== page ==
Chris opened the workshop session on Friday 17 April, titled: Involving People with Dementia in Research and Clinical Trials.
I’m humbled and honoured to be a part of this conference and listening to all the great work actually being done on my/our behalf.
You see “I” have dementia, mixed dementia, vascular and Alzheimer’s, but with emphasis that I may “have it” but it certainly doesn’t have me!
Who am I? ;
I’m 53 years young, married with five children and two grandchildren; my wife is still my caring wife. I live in North Wales, UK.
For a couple of years before I was 50, I was having problems with scattiness, my memory and getting lost in familiar places, we never drew the dots between myself having a stroke in 2008 and what was happening, lack of education about the dementias.
But I also have a diagnosis of emphysema, so we likened my scattiness to my lack of oxygen and self diagnosed for a couple of years, totally wrongly!
It was during a regular check up at the doctors that we mentioned this, she said no, no!!
So the testing began.
My diagnosis only took 13 months, I didn’t mind this because as well as a timely diagnosis it also has to be a correct one.
No support or information was given during this process.
At diagnosis time, just as we were being told, there was actually a knock on the door. The receptionist asked if we could hurry up as someone had been waiting a long time and was getting agitated!
I was given what I call my ‘welcome pack’ and shown the door,
We knew absolutely nothing; we were just left all alone!
We stood in the car park and cried.
We called family together for a holiday, the last one,
We were grieving and I wasn’t even gone yet.
Total lack of support and information!!
But I had responsibilities, I am a father husband and grand father, we needed to know more, we researched and trawled the internet for information, but we needed correct information, there is so much rubbish around!
Dementia is not death on diagnosis
After researching, we realised it wasn’t death on diagnosis!
I pulled my socks up and decided to look forward now, not back, to embrace my new future.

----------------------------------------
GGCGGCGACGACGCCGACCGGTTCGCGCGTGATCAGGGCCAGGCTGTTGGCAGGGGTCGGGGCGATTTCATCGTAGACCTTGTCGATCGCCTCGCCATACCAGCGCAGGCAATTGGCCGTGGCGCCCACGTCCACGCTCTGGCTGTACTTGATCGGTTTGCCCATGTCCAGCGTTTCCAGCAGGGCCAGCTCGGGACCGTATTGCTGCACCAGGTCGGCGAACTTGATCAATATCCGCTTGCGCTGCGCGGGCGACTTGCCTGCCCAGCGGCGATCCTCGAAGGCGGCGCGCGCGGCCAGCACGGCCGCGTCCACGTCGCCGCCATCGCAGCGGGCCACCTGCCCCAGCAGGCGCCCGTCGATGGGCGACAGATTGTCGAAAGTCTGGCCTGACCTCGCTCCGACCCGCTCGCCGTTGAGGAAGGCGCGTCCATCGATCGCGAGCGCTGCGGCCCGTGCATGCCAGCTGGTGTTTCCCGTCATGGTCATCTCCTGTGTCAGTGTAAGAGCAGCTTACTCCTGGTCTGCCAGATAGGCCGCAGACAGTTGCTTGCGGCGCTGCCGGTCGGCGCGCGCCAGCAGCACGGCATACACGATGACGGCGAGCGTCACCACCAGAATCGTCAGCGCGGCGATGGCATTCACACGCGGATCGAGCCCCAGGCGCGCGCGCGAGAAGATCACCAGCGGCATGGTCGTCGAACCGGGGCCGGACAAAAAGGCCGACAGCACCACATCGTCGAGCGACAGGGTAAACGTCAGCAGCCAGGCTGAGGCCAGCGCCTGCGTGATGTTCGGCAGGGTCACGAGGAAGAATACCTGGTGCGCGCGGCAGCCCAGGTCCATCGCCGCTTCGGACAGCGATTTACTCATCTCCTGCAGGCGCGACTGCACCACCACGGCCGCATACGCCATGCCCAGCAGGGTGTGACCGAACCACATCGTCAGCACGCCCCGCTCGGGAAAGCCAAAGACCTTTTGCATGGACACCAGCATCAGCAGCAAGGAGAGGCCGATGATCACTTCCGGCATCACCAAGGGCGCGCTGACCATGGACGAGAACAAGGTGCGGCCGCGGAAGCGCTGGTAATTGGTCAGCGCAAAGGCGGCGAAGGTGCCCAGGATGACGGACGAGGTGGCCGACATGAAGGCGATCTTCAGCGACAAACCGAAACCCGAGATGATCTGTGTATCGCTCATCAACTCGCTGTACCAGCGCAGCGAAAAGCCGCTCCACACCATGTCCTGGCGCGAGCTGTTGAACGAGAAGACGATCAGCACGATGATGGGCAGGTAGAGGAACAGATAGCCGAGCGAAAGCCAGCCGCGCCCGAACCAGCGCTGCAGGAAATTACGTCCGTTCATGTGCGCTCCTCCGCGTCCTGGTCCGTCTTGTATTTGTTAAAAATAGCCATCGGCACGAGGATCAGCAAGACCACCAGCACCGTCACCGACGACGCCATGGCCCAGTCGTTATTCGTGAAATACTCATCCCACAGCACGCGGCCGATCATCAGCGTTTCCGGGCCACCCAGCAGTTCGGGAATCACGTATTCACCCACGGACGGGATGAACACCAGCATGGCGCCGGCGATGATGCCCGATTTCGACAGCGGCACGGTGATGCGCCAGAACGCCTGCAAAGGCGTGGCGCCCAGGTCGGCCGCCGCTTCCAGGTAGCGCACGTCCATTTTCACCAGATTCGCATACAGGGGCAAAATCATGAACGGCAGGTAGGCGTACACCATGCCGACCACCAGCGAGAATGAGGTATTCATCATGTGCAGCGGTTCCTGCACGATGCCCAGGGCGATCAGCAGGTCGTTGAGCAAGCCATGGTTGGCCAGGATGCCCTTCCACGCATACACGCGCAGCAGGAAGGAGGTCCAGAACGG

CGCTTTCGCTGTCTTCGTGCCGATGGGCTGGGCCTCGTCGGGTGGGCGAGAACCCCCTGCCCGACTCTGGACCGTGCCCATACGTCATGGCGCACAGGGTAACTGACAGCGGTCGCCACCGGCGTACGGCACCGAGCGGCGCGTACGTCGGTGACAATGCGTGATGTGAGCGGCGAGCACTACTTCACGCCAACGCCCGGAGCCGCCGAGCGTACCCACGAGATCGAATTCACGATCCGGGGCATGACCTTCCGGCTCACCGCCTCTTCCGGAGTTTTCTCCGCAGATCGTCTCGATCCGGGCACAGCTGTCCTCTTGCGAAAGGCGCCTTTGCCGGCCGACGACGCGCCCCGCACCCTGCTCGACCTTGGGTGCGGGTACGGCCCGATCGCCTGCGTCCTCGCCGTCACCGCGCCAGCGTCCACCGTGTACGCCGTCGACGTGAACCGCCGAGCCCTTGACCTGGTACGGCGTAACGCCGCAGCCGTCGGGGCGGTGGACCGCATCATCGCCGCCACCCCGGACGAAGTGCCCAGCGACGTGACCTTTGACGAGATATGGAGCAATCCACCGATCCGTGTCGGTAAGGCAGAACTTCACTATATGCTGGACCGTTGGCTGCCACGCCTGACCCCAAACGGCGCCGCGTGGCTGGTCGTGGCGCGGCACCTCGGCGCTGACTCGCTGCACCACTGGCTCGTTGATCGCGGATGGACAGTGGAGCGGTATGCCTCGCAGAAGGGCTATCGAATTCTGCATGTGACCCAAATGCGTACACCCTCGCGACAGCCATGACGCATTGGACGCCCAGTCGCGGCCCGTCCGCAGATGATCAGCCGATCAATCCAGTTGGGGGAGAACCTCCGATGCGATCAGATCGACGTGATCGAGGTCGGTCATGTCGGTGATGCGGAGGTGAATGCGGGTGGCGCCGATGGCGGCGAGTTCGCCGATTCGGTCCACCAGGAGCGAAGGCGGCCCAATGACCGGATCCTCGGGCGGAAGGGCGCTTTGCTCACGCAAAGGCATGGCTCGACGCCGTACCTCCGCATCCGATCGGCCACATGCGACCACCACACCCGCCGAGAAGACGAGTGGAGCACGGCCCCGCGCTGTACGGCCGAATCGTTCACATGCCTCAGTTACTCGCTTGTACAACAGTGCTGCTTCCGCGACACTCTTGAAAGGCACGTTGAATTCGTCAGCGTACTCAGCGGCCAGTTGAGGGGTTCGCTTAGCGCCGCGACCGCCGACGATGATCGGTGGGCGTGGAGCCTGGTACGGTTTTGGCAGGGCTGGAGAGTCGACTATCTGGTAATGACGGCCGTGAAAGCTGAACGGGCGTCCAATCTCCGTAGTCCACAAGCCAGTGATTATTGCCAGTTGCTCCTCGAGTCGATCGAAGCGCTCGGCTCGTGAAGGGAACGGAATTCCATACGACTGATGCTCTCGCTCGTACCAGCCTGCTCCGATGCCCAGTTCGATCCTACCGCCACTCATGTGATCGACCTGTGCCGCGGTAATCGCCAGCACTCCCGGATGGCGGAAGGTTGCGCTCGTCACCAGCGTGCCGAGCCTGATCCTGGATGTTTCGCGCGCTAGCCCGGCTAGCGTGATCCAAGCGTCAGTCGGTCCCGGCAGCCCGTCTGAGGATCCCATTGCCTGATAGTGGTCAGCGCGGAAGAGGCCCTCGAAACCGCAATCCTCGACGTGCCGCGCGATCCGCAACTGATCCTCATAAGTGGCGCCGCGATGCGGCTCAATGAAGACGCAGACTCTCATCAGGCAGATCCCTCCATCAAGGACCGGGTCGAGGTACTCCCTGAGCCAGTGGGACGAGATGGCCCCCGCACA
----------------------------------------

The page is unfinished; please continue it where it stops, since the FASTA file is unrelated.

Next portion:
Affairs were put in order; I even chose a care home for the future.
Then we got help from the Alzheimer’s Society UK, the dementia advisers were great.
We realised how little folk know,
Everyone has heard the word… “dementia” but most don’t understand what it means!
We decided to be up front with diagnosis, told everyone, even put it on face-book, I now use social media to help educate others, to spread good info, even started my own information page.
I was feeling empowered again! Worthy!!
We now meet with our local council services and now advise for them, even started a new social group for all ages and their families
Joined the dementia friends initiative, trained as a dementia champion and with my wife’s help have delivered over 18 sessions over the last 12 months speaking to 300 people about what dementia means.
I found Dementia Alliance International, who are for and by people with dementia, advocating, conducting webinars, virtual cafes and master classes; I even became a board member !
Joined and contributed to dementia mentors, hosting one of their virtual cafes, even started talking about my experience of dementia, after all we are the experts!
They’re now being 6 national working groups of people with dementia around the world with dementia alliance international at the forefront working in partnership with Alzheimer’s disease international.
What about my family?
That’s me but what about my family? My diagnosis was also given to all my family, even my friends!
We can’t ever forget that, they will long remember when I can’t.
It can affect them just as much.
As much info and support is needed for them, younger carers especially fall through the net.
My mum in law has recently moved in with us, herself being diagnosed with Alzheimer’s too, one more the wife might need a license?!
But as we’ve heard here today, things are changing and with the continuing support of people like you more people with dementia are also being included in their own decision-making.
Research is being funded better than ever, education is being promoted and stigma is being reduced.
Care and appropriate services are being supplied and more importantly being improved upon,
But still there is a long way to go yet!
From the bottom of my heart, and on behalf of people with dementia, I thank all who are trying to make our lives better whilst we try to live well.
Thank you very much!